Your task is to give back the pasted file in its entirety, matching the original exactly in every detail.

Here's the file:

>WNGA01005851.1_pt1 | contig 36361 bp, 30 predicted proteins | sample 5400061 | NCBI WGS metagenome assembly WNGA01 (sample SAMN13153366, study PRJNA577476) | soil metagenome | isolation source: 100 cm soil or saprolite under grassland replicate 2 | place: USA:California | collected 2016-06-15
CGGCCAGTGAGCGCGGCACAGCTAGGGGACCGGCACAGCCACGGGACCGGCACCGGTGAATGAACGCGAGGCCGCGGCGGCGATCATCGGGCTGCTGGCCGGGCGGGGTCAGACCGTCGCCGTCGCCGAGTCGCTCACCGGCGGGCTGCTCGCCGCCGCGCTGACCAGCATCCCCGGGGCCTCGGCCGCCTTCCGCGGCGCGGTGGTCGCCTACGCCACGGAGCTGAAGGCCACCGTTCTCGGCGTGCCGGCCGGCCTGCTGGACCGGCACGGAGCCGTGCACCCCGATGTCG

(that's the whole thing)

>WNGA01005851.1_pt1 | contig 36361 bp, 30 predicted proteins | sample 5400061 | NCBI WGS metagenome assembly WNGA01 (sample SAMN13153366, study PRJNA577476) | soil metagenome | isolation source: 100 cm soil or saprolite under grassland replicate 2 | place: USA:California | collected 2016-06-15
CGGCCAGTGAGCGCGGCACAGCTAGGGGACCGGCACAGCCACGGGACCGGCACCGGTGAATGAACGCGAGGCCGCGGCGGCGATCATCGGGCTGCTGGCCGGGCGGGGTCAGACCGTCGCCGTCGCCGAGTCGCTCACCGGCGGGCTGCTCGCCGCCGCGCTGACCAGCATCCCCGGGGCCTCGGCCGCCTTCCGCGGCGCGGTGGTCGCCTACGCCACGGAGCTGAAGGCCACCGTTCTCGGCGTGCCGGCCGGCCTGCTGGACCGGCACGGAGCCGTGCACCCCGATGTCG